I am Head of Researcher Development, based in the University Graduate School. I am responsible for developing the University’s Researcher Development Training Programme to support academic staff and postgraduate students develop their portfolio of research skills. I work closely with the postgraduate students and research staff to help them develop their academic writing skills, particularly grant applications, journal articles and pathways to impact. I Chair the Graduate School Forum committee, manage the University Internal Peer Review Process, sit on the Research Knowledge and Exchange Committee, and am a member of the Universities Scotland Researcher Development and Training Committee.
I graduated from the University of Aberdeen in 1995 with a first class honours degree in Psychology and completed my PhD in 2000 with a thesis entitled ‘Chronic pain in the community: its prevalence, impact and natural history’. Prior to joining Abertay in 2017, I was a Senior Research Fellow at the University of Aberdeen and have over 20 years research experience working in the fields of Primary Care and Applied Health Sciences. My key research strengths are in the areas of epidemiology, research design, longitudinal research, outcome measures and multivariate modelling.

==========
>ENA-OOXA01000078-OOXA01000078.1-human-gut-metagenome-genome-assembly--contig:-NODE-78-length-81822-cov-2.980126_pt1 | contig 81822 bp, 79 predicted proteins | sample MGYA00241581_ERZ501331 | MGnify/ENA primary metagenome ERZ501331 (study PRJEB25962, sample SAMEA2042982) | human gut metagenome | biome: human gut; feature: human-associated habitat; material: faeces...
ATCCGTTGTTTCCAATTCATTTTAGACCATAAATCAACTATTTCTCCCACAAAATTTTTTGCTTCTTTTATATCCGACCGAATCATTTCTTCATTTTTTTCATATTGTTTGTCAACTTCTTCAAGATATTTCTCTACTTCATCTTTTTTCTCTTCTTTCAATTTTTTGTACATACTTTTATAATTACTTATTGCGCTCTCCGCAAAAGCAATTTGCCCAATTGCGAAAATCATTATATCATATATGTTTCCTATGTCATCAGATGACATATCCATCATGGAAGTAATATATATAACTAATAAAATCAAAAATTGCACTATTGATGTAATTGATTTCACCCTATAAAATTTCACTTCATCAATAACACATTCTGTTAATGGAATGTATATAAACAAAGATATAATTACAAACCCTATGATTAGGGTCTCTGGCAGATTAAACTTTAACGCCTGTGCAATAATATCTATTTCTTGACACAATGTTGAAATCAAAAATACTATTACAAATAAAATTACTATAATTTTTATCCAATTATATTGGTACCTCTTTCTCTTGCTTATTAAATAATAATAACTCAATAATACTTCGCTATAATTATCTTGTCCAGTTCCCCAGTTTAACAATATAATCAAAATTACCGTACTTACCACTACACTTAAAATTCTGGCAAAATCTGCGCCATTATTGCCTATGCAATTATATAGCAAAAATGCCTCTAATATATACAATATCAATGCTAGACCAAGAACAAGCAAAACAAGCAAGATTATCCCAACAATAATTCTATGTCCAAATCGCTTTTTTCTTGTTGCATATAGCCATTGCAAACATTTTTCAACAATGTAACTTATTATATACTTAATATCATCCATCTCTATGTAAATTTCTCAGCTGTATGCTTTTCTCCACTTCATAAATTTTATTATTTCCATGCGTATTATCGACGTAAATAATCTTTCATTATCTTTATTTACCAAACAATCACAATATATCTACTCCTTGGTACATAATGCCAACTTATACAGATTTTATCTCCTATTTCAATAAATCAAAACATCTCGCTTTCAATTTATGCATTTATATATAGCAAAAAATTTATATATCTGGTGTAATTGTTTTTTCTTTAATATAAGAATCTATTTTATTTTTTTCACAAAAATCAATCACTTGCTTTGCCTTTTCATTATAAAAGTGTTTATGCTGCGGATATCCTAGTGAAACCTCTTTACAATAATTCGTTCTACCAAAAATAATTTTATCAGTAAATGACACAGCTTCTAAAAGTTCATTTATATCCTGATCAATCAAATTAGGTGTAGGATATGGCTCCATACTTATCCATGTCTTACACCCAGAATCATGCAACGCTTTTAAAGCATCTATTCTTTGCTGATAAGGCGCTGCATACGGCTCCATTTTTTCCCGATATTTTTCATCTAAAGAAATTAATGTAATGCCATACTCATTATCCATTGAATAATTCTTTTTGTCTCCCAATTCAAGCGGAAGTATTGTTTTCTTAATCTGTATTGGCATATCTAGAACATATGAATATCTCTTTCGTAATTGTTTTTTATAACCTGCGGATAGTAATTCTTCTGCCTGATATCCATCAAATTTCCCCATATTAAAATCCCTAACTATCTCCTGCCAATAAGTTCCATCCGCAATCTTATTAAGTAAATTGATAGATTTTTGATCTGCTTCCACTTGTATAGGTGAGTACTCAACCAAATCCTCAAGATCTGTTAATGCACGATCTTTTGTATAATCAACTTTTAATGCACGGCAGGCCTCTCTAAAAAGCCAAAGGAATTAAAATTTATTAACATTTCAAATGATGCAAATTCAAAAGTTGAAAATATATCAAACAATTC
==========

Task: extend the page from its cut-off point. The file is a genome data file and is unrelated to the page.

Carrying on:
I have been PI/Co-I on grants worth around £2 million, published over 60 academic peer-reviewed journal articles and presented at over 40 academic conferences.
I am interested in understanding more about symptom experiences in the community, including the epidemiology of symptoms, the symptom iceberg, how the public appraises and manages their symptoms and the factors which influence people’s healthcare choices. Although I have explored a wide range of symptom experiences I am most interested in symptoms indicative of cancer.
I am interested in the prevalence, impact and natural history of chronic pain as well as how chronic pain is managed by both individuals and healthcare systems. I am particularly interested in the similarities and differences between different chronic pain conditions and whether chronic pain can be viewed as a distinct diagnosis.
I have secured around £2 million as a Principal Investigator/Co-Investigator, including:
Invited conference presentations
Invited conference workshops
Chair of conferences and panels
External examination responsibilities
Peer review responsibilities
I have presented at over 40 conferences, including: International Epidemiological Association; WONCA Europe; North American Primary Care Research Group; World Congress of the International Association for Study of Pain; Society for Social Medicine; Pain Society; Society for Academic Primary Care; Scottish School of Primary Care; Wellcome Trust; Scottish University Departments of General Practice; and the Medically Unexplained Symptoms Group.
Contributions to Government Policy
My research has contributed to the Scottish Parliament Cross Party Group on Chronic Pain and has been referenced in several chronic pain policy recommendation reports.
Contributions to Professional bodies